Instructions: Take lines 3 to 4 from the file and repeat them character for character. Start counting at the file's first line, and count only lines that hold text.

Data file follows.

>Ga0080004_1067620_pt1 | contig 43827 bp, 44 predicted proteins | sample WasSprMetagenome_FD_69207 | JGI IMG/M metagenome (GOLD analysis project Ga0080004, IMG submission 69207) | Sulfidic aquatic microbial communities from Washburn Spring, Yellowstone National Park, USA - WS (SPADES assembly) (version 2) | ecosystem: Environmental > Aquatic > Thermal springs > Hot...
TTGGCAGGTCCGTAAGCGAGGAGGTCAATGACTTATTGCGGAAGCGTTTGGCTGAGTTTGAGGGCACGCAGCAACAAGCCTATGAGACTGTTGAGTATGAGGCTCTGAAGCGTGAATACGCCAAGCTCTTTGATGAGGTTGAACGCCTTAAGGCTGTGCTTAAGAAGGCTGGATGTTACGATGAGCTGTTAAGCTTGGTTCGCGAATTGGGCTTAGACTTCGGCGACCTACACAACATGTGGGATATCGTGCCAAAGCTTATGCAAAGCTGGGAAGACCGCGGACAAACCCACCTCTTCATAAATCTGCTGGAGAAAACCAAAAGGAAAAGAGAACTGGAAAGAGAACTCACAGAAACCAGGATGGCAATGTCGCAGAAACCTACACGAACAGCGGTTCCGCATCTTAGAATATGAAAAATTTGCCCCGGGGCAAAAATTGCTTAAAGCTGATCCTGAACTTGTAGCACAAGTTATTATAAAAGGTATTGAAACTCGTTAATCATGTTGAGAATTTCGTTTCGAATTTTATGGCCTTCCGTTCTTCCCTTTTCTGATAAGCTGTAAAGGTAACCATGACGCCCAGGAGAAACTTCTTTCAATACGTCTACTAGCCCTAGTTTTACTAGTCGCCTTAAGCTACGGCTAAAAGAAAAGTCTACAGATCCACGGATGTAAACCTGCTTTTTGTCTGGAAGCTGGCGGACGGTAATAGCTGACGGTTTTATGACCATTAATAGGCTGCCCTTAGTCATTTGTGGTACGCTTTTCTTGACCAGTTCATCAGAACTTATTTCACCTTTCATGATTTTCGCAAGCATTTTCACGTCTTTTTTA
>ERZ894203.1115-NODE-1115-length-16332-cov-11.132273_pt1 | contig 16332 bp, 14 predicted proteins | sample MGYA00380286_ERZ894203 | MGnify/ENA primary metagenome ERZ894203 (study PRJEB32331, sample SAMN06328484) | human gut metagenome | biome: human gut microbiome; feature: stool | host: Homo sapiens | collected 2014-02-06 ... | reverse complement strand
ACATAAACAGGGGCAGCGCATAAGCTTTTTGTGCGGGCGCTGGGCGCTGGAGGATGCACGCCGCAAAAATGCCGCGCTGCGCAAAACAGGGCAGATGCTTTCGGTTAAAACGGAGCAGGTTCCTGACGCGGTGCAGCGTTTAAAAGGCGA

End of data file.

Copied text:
>ERZ894203.1115-NODE-1115-length-16332-cov-11.132273_pt1 | contig 16332 bp, 14 predicted proteins | sample MGYA00380286_ERZ894203 | MGnify/ENA primary metagenome ERZ894203 (study PRJEB32331, sample SAMN06328484) | human gut metagenome | biome: human gut microbiome; feature: stool | host: Homo sapiens | collected 2014-02-06 ... | reverse complement strand
ACATAAACAGGGGCAGCGCATAAGCTTTTTGTGCGGGCGCTGGGCGCTGGAGGATGCACGCCGCAAAAATGCCGCGCTGCGCAAAACAGGGCAGATGCTTTCGGTTAAAACGGAGCAGGTTCCTGACGCGGTGCAGCGTTTAAAAGGCGA